Types of Distressed Property: An Overview
In past real estate markets, distressed homes comprised a representative percentage of the market’s inventory. If we look back to the 2010 market in Bucks County, for example, approximately one in five homes on the market fell into one of the categories of distress that I’ll be describing shortly.
As the market shifted and values began to appreciate, and as the U.S. economy began to improve as a whole, we saw the incidence of distressed sales decrease as well. All of this also meant that fewer homeowners were delinquent on their mortgages and more were in net equity positions. As a result, fewer distressed homes came to market.
But just like in any market, there are enough homes for sale in 2020 that fall under the umbrella of distress that it’s worth taking some time to dive into the various categories. The fact is, the real estate market is cyclical, and for reasons yet to be determined, a downturn will cause some homeowners to sell their homes. And in some cases, they may be distressed sales.
Here are the types of distressed sales to be aware of:
Bank Owned Property/REO
Properties that are bank owned, or Real Estate Owned (REO), have already been foreclosed on by the bank where the prior owner had their mortgage.
Foreclosures occur when a homeowner with a mortgage falls far enough into delinquency that their mortgage servicing company is able to file to foreclose upon that property and take title to it. Once this occurs, if the former owners have not yet vacated, they will eventually be evicted if they do not leave voluntarily. At some point after the property is vacated, the bank will eventually sell the property.
There are several elements to a short sale transaction. First, the net proceeds that could be realized from the sale will not cover the costs of sale and the current mortgage loan balance(s). Second, there is a qualified financial hardship that is forcing the current owner to sell it (loss of job, divorce, death of an owner, etc). Finally, the seller’s lender has qualified these facts and is willing to entertain the prospect of accepting less than the full balance owed to them.
Short sales have several features you should be aware of if you are buying a property in this scenario. First, there is typically an “as-is” nature to the sale. Most sellers in these circumstances are not in a financial position to negotiate repair credits or make repairs. Second, the timeframe between contract and closing is often extended, as the seller’s lender reviews and approves the sale. Expect short sales to take some time to complete.
Unlike a bank owned/REO or short sale, in the foreclosure or pre-foreclosure status, the title has not yet been taken by the bank and the property can be sold without bank approval of a short sale. There is, however, a delinquency of some sort on the mortgage payments, so time is of the essence. Eventually, if a property does not sell on the market in this status, it often will be foreclosed on and then sold by the bank or lien holder that has foreclosed on it.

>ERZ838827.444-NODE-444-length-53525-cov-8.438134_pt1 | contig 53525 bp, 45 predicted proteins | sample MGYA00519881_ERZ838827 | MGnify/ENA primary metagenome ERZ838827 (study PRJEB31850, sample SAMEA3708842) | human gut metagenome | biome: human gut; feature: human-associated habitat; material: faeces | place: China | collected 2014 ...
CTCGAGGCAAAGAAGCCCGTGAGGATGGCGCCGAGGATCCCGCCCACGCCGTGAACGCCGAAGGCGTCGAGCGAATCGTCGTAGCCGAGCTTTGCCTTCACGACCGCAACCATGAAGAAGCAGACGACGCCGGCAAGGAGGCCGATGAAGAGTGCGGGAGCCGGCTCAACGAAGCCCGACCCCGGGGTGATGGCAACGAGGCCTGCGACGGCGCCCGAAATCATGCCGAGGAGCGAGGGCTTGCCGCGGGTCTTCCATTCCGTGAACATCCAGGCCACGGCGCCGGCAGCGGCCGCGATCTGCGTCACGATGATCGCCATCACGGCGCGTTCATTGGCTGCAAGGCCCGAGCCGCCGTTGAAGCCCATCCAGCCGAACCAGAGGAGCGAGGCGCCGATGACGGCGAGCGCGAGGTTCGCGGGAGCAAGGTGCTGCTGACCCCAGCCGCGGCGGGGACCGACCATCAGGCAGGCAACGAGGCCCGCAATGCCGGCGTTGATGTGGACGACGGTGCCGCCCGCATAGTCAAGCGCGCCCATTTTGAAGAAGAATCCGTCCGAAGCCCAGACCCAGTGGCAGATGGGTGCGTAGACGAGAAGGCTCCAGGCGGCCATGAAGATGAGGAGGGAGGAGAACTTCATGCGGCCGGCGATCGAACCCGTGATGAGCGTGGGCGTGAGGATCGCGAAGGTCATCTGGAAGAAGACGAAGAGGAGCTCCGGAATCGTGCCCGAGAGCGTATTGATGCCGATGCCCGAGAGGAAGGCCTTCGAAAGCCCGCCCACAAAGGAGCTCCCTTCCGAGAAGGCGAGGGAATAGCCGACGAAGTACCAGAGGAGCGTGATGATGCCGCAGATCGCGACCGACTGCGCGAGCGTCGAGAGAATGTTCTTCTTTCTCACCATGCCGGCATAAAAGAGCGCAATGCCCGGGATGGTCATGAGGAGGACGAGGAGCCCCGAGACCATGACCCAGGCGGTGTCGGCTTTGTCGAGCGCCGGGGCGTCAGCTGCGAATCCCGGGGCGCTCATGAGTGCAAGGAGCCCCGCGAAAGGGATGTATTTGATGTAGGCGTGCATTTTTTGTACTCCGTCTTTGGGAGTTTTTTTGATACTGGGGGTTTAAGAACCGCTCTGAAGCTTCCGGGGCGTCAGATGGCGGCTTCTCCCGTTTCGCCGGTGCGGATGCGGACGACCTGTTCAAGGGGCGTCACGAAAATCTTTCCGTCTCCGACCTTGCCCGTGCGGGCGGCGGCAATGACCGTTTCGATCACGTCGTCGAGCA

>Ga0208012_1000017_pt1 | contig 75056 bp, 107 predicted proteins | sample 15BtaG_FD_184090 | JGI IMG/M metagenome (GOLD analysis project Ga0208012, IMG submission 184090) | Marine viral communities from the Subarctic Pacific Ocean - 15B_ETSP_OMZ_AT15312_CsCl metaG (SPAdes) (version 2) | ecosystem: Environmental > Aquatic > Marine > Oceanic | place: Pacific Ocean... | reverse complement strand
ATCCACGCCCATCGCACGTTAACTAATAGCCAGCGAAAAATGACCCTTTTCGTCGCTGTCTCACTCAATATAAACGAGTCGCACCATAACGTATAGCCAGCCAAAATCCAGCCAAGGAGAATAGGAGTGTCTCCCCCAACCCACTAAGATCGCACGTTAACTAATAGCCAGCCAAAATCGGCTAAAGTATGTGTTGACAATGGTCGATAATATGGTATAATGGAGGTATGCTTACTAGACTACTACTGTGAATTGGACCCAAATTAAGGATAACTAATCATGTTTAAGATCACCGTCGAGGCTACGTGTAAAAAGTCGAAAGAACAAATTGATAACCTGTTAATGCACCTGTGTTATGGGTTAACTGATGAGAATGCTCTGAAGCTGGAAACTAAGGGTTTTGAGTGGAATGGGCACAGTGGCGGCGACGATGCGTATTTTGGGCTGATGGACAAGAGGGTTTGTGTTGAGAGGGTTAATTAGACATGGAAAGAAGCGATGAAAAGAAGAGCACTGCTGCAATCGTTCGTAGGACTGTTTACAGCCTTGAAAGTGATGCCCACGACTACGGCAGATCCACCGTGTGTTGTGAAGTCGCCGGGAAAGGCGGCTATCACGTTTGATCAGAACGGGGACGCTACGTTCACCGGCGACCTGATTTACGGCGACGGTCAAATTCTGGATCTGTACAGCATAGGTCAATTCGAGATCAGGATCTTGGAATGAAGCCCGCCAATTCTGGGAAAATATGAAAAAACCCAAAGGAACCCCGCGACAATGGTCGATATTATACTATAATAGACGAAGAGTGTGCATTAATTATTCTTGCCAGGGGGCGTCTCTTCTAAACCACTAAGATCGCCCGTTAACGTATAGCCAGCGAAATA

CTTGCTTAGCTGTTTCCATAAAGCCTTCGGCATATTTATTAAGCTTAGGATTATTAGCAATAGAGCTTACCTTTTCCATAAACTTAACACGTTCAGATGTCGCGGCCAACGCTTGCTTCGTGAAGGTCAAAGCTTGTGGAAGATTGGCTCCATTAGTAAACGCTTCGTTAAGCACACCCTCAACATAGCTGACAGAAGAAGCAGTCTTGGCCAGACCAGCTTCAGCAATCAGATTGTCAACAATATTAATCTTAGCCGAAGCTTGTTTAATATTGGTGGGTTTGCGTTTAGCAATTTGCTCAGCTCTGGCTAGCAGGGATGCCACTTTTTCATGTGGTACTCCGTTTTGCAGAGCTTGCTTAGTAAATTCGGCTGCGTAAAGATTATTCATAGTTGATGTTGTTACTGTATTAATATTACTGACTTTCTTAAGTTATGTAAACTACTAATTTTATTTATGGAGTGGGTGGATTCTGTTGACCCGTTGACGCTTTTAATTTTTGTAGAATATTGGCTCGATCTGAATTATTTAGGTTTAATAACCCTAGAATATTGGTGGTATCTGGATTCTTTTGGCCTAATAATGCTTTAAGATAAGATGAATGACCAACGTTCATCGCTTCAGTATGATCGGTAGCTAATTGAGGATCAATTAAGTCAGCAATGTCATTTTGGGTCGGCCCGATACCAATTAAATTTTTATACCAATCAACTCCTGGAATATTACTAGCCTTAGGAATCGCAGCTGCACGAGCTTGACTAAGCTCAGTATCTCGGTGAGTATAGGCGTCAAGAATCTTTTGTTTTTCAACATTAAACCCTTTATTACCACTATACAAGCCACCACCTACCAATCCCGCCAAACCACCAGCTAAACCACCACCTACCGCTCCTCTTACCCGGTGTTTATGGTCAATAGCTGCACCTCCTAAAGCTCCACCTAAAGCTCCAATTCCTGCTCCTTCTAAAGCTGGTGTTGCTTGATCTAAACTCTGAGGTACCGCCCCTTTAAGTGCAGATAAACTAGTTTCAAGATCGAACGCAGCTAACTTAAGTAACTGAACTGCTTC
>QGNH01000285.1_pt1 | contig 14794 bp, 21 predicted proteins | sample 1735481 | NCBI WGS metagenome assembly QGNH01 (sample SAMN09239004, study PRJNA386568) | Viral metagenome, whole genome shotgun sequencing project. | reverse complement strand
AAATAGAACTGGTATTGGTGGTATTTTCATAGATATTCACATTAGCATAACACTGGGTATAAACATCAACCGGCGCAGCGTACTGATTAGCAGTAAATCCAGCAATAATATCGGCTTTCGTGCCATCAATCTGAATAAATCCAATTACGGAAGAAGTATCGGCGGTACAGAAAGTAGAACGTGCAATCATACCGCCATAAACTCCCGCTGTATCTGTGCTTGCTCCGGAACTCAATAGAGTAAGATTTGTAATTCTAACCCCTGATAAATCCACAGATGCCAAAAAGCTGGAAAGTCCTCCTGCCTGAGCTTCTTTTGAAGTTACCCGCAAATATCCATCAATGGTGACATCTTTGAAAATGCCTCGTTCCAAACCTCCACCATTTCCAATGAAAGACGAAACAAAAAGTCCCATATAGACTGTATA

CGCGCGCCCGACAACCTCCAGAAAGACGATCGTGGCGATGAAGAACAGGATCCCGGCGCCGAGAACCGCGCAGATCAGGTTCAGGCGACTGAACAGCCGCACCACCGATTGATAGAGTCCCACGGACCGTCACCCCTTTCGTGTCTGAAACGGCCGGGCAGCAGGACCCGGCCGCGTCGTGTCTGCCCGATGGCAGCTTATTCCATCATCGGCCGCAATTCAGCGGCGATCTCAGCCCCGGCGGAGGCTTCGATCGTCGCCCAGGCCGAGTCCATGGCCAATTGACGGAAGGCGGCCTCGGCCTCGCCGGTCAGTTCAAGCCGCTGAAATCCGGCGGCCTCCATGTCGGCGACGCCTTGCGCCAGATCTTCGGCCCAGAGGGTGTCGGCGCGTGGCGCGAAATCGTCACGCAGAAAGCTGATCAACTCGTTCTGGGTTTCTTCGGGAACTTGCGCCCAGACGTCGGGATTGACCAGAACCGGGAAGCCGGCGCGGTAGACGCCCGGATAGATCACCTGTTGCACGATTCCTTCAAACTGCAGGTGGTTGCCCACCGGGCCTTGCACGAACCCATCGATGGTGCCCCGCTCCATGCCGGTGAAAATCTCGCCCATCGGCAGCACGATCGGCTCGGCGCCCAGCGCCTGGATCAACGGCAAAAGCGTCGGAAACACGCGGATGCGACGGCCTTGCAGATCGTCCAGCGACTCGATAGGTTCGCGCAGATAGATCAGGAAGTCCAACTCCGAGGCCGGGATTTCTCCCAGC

It’s worth noting here that if you are searching at any point in time on some of the more popular consumer-based real estate search sites, you may come across a property that is headlined or tagged “Foreclosure” or “Pre-Foreclosure.” Frankly, this can be incredibly confusing — because in most instances, the property is not actually on the market, but rather on its respective county’s sheriff sale list for an upcoming sheriff sale.
These search sites will pull data from the sheriff’s sale list and from public records and place it in their system as if it were an available piece of inventory. The price advertised is often the original principal balance of the lien/mortgage that the property is being foreclosed for. Recently, we have gotten more questions about properties that fall into this category than any other form of distressed sale.
Physically distressed property (the “as-is” home)
By definition I would also say that properties which are physically distressed, meaning they are in need of significant renovation or repairs prior to occupancy, fall into a separate category all their own if they are not in a state of financial distress.
For example, these may be homes that are being sold by the owners who have long since abandoned or vacated them, or by the estate of the former owner. In either case, the one thing to note about every physically distressed home is that you’ll want to verify if its present condition would be acceptable per the guidelines of the mortgage you are planning to use to purchase. You’ll also want to consider whether the renovation budget is something you are willing to tackle.
Each of these categories of property can offer great opportunities to build value and sweat equity if you are willing to take the steps necessary to complete them. While there has not been an abundance of these opportunities in the market of late, there’s a chance we will begin to see more as we move on to 2021. We’ll spend some time in future articles talking a bit more about the benefits, drawbacks, and other factors to be aware of.
Paul Augustine, Associate Broker at RE/MAX Centre Realtors